“The Aeronauts” reunites Felicity Jones with Eddie Redmayne five years after they costarred in “The Theory of Everything,” but the pair’s rematch wasn’t inevitable for director for Tom Harper.
“Initially we thought it might be an inhibiting factor,” Harper says, sitting with Jones in the Rosewood Hotel in London during the BFI London Film Festival. “But then we sat with it for a few days and you’ve got to go with the people you think are right for the part. And maybe it would be a great thing — there’s a long history in Hollywood of great duos working together over the years.”
The filmmakers put out the ask to the pair simultaneously and received a resounding yes from both. Jones was thrilled to be cast opposite Redmayne again since the actors have developed a strong sense of trust over the years, something she felt was particularly important for the role of gas balloon pilot Amelia Wren, who is enlisted by scientist James Glaisher to ascend higher than anyone has ever gone. It’s a period piece but also an action film and psychological drama, requiring a depth and range of emotion from its lead actress.
“When you have that safety, that’s when you can take risks,” Jones says. “You feel like you can make a fool of yourself in front of someone else because you’ve built the trust over many, many years, and I think that’s when really exciting work starts to happen. There has to be anarchy to get something interesting.”
To create Amelia and James’ journey, the filmmakers built a replica 19th century gas balloon and shot aerial scenes in actual flight and in a studio with blue screens. Careful thought was put into each level of the balloon’s ascent, considering the temperature, air quality and potential effect on the human body as the journey progressed.
To replicate the feeling of cold at higher elevations, Harper put Jones and Redmayne in a “cold box,” a confined space that lowered the temperature to below zero Celsius. Some of that visible breath coming out of the actors’ mouths is real, as are their shivers and glassy eyes. The actors even plunged their hands into buckets of ice before takes to amp up the chaotic feeling.
“Basically they just chucked freezing cold rain on us with wind machines for a few weeks,” Jones remembers, laughing. “We were in so much pain to shoot those scenes. I think the three of us just sort of whipped each other up into a spirit of masochism. We definitely learned to hit the limits, Eddie and I.”
Adds Harper, “We did some in the cold box and some not, and some actually flying and some not. So it blurs the lines where you’re never really sure what’s real and what’s not. It helps the audience believe it. We all agreed that we should try and get as close to reality as we could without killing ourselves.”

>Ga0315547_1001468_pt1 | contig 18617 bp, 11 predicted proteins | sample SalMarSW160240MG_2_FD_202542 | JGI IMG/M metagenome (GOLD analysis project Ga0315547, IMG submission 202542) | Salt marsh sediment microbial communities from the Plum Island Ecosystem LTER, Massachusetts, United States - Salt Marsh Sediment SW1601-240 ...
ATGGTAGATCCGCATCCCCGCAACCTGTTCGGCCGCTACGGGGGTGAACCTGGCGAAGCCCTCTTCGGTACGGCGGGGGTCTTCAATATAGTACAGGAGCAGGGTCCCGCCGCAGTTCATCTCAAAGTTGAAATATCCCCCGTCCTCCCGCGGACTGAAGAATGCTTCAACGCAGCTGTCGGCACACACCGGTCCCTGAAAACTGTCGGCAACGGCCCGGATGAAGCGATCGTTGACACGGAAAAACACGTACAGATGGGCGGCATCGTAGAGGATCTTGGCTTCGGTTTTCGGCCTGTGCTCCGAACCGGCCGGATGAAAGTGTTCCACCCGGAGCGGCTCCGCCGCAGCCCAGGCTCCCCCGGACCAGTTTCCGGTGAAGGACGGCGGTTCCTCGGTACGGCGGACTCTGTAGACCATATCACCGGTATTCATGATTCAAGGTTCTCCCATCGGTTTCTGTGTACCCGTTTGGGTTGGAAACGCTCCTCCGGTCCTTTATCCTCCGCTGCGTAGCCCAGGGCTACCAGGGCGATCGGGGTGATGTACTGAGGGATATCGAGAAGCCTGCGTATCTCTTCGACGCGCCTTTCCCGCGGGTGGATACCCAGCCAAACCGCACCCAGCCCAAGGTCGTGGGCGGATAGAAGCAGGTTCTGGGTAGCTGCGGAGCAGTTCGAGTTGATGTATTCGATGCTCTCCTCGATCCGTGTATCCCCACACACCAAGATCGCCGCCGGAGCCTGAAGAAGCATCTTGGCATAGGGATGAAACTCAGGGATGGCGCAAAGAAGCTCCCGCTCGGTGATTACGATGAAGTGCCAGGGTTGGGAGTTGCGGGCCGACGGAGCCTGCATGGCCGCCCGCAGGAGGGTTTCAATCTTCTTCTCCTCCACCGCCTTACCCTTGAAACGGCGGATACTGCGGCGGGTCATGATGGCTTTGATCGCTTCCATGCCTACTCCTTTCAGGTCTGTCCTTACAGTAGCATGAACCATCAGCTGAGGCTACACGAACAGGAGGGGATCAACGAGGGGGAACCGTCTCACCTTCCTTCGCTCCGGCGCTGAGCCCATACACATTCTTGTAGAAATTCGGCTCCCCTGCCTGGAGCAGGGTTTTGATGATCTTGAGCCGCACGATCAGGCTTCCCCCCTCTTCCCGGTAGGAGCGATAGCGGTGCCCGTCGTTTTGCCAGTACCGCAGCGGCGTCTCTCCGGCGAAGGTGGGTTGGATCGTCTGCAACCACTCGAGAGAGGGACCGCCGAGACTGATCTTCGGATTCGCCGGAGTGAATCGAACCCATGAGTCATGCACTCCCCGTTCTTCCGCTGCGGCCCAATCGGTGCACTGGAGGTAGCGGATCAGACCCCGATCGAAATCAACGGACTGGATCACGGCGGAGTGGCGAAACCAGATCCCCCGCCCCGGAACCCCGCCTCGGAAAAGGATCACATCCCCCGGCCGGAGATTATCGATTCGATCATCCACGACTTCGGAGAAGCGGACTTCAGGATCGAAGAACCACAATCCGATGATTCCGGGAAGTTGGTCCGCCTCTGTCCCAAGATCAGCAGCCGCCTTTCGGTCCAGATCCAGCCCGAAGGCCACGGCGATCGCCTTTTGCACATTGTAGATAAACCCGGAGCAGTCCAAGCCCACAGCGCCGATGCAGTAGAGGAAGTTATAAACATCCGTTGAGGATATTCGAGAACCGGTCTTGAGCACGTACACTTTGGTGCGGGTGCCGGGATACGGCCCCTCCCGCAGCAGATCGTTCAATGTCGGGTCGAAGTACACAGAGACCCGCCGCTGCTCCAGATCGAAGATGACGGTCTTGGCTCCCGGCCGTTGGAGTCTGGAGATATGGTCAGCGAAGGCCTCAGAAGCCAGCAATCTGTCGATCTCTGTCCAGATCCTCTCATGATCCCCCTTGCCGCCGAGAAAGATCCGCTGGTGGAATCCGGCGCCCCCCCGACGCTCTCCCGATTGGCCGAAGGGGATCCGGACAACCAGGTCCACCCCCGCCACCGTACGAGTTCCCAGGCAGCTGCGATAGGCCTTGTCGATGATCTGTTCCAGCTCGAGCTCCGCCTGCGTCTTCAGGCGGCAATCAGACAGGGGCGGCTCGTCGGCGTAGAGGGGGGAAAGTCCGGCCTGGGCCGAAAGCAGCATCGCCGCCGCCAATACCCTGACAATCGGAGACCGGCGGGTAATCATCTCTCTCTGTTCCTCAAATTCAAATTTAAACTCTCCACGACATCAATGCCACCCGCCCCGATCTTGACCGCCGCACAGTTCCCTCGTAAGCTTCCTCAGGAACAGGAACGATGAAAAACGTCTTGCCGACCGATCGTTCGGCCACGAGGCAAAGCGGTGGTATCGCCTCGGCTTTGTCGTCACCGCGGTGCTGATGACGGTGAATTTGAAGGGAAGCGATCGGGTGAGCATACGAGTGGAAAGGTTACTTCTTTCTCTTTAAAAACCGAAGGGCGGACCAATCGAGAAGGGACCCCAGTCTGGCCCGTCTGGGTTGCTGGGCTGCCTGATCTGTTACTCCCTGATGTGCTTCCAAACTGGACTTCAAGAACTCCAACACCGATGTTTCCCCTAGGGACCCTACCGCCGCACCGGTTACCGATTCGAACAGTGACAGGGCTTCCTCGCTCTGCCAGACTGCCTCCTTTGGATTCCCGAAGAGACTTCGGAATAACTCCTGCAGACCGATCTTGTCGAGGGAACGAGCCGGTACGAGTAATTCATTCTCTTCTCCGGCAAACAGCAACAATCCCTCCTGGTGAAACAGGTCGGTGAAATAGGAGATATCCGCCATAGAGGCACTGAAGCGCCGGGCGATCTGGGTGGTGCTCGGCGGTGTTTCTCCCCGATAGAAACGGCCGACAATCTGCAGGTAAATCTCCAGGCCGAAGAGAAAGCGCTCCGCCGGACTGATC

Even before filming started it was important for Jones to approach Amelia physically as well as emotionally. She spent six months with a personal trainer ahead of production to build the core strength needed to hang off ropes and climb a massive balloon, and trained with an aerialist to learn trapeze and acrobatics. Jones and Harper even flew to Germany to learn about gas air balloon piloting from father-son aeronaut team Willy and Benni Eimers.
“You read the script so many times, but there’s nothing like actually doing it and getting up there,” Jones says. “The element of risk is what seemingly makes it so enticing, particularly for someone like Amelia. That’s the thing about ballooning — it’s just ropes and canvas, but the stakes are very high.”
“The Aeronauts” centers on Amelia and James during a perilous balloon journey told largely in real time, but the core of the story is about Amelia’s grief and how she’s able to overcome her personal obstacles during the ascent. The character is based on several real-life aeronauts. Her evolution culminates in a precarious scene that forces Amelia to climb to the top of the massive balloon in the freezing cold, barely able to use her hands.
“That’s when drama is at its best,” Jones notes. “When you get something psychological expressed physically. When she’s making that climb at the end she’s metaphorically overcoming the death of her husband. I love that about it. It’s almost a classic action film. And that was what was so delightful about the part, the fusion of emotion and action.”
For Harper, the film is also a reminder that the world around us is immense and miraculous. It’s an encouragement to set down our cellphones and consider what’s out there.
“There is this incredible world of nature and beauty surrounding us and we can get caught up in our own little lives and our technology,” he says. “But it’s important to look up and remind ourselves of the world around us. You have to keep looking up.”